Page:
There's a lot to like here, and a little to be desired. If you want more Cobra figures, are a Joe collector, or like the idea of owning a ninja army, this is a figure you'll want to get at least one or two of. There's so many accessories that you can set up a few of them and they can all look a little different, plus it's colored differently than the Storm Shadow figure(s) you most likely have already. A repaint with a new head and a new weapon doesn't exactly have a lot new to offer picky toy fans, but that doesn't mean it isn't any fun.

If all you want is a ninja, though, wait. The 5-pack version of Storm Shadow is coming out as an individually carded figure near the end of 2007.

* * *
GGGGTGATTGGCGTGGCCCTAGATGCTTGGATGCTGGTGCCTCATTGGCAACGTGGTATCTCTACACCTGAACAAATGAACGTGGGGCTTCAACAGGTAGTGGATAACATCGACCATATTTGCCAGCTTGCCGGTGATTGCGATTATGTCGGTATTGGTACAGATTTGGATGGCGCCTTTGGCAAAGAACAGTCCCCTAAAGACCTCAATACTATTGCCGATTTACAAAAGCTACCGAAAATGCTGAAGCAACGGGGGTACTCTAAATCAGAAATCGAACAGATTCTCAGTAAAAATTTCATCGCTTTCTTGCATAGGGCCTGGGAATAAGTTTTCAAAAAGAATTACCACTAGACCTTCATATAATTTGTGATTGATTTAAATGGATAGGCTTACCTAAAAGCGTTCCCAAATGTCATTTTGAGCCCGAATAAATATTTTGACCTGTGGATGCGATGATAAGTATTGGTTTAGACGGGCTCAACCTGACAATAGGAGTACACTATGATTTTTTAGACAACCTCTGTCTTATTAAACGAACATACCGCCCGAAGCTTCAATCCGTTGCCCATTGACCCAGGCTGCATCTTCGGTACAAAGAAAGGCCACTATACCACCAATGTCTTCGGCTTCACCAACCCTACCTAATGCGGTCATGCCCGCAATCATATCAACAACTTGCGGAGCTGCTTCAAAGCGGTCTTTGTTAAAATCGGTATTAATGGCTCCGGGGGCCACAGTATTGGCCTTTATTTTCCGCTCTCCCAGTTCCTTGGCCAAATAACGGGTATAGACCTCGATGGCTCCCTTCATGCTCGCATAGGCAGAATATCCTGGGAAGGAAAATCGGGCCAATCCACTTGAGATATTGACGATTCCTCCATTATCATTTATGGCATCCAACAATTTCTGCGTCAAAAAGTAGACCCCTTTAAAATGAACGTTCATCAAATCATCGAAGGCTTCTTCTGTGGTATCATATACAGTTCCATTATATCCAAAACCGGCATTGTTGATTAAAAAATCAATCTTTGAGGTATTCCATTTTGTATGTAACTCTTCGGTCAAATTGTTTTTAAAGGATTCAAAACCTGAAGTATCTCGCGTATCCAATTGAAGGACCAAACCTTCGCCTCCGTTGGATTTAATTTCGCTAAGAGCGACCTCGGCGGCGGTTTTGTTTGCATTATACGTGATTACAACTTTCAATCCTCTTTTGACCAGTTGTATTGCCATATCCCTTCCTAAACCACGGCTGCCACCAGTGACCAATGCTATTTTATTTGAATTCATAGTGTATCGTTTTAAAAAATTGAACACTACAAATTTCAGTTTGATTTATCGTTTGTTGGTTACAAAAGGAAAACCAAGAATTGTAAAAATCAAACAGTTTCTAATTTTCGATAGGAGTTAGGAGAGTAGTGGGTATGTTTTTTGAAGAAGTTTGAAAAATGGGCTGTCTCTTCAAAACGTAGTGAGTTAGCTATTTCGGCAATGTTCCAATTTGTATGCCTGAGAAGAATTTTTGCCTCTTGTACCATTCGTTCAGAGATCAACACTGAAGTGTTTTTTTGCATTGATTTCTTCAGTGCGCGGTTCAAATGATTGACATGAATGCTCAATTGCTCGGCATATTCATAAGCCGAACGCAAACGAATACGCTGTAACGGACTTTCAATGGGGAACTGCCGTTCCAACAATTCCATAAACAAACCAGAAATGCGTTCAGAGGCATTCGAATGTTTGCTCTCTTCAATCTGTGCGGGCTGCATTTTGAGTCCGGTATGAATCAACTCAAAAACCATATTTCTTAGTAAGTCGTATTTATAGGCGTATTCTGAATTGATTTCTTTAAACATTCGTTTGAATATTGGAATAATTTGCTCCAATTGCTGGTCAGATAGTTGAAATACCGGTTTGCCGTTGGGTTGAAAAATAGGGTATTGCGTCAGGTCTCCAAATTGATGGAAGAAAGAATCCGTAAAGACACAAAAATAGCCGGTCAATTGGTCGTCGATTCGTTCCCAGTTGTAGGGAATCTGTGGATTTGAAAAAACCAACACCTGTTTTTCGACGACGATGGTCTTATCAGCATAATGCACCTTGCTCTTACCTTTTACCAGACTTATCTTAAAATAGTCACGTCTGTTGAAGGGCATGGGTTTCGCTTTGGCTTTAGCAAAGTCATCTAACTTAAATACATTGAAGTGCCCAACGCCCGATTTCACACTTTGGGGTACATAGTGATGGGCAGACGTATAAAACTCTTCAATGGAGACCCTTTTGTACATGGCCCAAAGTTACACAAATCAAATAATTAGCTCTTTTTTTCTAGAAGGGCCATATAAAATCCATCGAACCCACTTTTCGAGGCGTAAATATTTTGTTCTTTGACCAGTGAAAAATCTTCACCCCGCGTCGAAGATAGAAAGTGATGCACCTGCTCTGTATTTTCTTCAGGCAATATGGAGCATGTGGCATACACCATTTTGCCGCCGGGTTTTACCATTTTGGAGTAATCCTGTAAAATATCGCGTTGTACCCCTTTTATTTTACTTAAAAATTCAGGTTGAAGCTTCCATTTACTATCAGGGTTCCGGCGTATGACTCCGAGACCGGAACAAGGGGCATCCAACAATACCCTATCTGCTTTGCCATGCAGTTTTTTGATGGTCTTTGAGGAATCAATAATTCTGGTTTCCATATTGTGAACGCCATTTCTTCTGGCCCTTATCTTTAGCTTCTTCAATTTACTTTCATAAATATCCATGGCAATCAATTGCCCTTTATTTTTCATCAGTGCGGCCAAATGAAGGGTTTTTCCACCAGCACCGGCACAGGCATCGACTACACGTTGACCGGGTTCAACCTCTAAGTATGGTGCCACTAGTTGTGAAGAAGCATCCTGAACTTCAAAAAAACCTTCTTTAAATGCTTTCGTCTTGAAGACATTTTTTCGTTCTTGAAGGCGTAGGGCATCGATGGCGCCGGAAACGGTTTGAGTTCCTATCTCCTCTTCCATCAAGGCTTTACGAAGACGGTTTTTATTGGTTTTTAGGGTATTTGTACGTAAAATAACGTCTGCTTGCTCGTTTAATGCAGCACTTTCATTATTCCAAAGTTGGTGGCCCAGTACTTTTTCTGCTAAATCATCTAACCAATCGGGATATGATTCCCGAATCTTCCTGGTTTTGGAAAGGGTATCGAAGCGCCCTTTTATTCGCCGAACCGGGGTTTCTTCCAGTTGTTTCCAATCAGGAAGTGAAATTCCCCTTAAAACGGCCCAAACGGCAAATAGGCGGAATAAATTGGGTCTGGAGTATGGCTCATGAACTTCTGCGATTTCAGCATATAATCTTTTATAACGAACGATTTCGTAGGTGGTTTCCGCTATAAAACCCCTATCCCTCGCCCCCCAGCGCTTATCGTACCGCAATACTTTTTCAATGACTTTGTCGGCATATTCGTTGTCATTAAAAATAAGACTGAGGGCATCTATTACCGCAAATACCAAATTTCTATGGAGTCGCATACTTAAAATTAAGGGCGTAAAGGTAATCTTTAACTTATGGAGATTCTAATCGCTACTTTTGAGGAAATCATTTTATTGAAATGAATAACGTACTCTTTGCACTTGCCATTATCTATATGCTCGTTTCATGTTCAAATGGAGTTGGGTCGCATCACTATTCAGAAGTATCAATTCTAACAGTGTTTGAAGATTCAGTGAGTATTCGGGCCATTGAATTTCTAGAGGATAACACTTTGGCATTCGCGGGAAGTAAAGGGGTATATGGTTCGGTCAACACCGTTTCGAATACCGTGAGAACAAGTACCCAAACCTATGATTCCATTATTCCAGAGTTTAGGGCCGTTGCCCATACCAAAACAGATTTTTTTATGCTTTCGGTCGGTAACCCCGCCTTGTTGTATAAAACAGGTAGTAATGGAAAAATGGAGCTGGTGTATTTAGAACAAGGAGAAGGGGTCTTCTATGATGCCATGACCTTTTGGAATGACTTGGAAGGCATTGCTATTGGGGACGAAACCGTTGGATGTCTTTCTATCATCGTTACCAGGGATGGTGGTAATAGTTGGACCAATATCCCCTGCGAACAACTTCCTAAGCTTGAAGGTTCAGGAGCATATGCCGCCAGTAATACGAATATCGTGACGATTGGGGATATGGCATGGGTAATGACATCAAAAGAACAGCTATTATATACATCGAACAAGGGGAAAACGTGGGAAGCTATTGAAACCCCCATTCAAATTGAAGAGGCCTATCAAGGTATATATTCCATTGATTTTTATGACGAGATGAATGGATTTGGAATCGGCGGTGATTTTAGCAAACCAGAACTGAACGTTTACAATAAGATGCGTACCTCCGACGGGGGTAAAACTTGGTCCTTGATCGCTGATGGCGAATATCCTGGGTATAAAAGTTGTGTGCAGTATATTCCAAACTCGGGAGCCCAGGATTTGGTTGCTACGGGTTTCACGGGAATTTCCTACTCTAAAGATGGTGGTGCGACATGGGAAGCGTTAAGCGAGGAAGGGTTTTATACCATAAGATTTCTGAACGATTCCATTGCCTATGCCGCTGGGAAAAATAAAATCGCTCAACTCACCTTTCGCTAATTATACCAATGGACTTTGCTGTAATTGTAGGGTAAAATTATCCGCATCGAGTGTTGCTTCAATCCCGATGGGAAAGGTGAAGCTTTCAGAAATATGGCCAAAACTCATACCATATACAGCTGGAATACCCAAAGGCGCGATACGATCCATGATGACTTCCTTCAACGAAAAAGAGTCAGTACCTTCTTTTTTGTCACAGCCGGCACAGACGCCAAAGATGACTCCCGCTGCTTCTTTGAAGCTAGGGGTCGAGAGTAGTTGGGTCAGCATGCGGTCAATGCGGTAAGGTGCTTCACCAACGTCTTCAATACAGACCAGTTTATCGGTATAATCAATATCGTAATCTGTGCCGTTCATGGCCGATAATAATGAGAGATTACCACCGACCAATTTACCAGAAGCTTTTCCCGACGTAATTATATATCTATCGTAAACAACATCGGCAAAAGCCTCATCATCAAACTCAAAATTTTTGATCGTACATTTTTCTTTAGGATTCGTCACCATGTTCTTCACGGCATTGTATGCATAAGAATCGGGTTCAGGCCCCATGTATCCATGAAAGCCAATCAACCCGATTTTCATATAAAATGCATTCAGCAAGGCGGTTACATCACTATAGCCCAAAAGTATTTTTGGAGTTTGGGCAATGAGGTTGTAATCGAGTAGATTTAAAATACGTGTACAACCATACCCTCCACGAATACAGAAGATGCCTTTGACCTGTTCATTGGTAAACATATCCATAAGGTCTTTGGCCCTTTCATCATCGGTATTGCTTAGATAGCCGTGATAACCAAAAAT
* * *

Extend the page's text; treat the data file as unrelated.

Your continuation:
Personally, I like this figure for what it aspires to be: a new version of a hard-to-get foreign figure, a trooper, a ninja, and another member of Cobra. Plus, it's a pretty nice figure for the money. I wouldn't start your collection with this guy, but if you want to rebuild Cobra as a mighty force, or just want a fun figure for your desk, you can do much worse than this one.

Text and photos by Adam Pawlus
Review posted on October 11 2007
Sample purchased in October 2007 at Target
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G.I. Joe

 25th Anniversary
 Cobra Commander
 Cobra Red Ninja
 Snake Eyes
 Stalker (Yellow)
 Destro (Silver)
 2007 Line Page